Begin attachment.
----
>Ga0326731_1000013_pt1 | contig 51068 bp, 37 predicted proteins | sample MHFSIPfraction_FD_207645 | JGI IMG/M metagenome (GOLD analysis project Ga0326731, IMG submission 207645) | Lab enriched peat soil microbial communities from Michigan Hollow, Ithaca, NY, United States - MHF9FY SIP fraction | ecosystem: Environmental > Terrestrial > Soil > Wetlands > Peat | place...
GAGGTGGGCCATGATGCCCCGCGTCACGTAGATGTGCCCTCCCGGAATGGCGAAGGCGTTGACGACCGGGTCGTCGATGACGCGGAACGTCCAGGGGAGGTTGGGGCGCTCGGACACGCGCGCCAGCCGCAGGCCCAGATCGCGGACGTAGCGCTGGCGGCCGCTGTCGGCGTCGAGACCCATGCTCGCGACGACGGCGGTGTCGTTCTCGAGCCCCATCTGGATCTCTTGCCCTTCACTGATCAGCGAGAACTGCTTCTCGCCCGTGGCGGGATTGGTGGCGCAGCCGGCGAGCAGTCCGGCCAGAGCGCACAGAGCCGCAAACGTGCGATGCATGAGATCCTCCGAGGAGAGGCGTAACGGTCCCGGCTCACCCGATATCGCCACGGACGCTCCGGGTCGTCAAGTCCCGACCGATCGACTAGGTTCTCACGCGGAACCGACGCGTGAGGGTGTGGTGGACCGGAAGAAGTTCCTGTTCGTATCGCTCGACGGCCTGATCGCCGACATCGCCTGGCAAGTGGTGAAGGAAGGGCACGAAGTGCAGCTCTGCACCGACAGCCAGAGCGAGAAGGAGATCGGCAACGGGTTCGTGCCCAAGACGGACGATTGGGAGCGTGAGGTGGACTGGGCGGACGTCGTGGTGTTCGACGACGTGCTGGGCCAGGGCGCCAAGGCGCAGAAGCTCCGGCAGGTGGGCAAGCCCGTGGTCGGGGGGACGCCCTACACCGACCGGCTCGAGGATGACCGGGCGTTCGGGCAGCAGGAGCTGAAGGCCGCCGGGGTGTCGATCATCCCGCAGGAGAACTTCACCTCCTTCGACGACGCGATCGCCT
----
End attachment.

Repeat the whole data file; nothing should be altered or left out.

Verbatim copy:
>Ga0326731_1000013_pt1 | contig 51068 bp, 37 predicted proteins | sample MHFSIPfraction_FD_207645 | JGI IMG/M metagenome (GOLD analysis project Ga0326731, IMG submission 207645) | Lab enriched peat soil microbial communities from Michigan Hollow, Ithaca, NY, United States - MHF9FY SIP fraction | ecosystem: Environmental > Terrestrial > Soil > Wetlands > Peat | place...
GAGGTGGGCCATGATGCCCCGCGTCACGTAGATGTGCCCTCCCGGAATGGCGAAGGCGTTGACGACCGGGTCGTCGATGACGCGGAACGTCCAGGGGAGGTTGGGGCGCTCGGACACGCGCGCCAGCCGCAGGCCCAGATCGCGGACGTAGCGCTGGCGGCCGCTGTCGGCGTCGAGACCCATGCTCGCGACGACGGCGGTGTCGTTCTCGAGCCCCATCTGGATCTCTTGCCCTTCACTGATCAGCGAGAACTGCTTCTCGCCCGTGGCGGGATTGGTGGCGCAGCCGGCGAGCAGTCCGGCCAGAGCGCACAGAGCCGCAAACGTGCGATGCATGAGATCCTCCGAGGAGAGGCGTAACGGTCCCGGCTCACCCGATATCGCCACGGACGCTCCGGGTCGTCAAGTCCCGACCGATCGACTAGGTTCTCACGCGGAACCGACGCGTGAGGGTGTGGTGGACCGGAAGAAGTTCCTGTTCGTATCGCTCGACGGCCTGATCGCCGACATCGCCTGGCAAGTGGTGAAGGAAGGGCACGAAGTGCAGCTCTGCACCGACAGCCAGAGCGAGAAGGAGATCGGCAACGGGTTCGTGCCCAAGACGGACGATTGGGAGCGTGAGGTGGACTGGGCGGACGTCGTGGTGTTCGACGACGTGCTGGGCCAGGGCGCCAAGGCGCAGAAGCTCCGGCAGGTGGGCAAGCCCGTGGTCGGGGGGACGCCCTACACCGACCGGCTCGAGGATGACCGGGCGTTCGGGCAGCAGGAGCTGAAGGCCGCCGGGGTGTCGATCATCCCGCAGGAGAACTTCACCTCCTTCGACGACGCGATCGCCT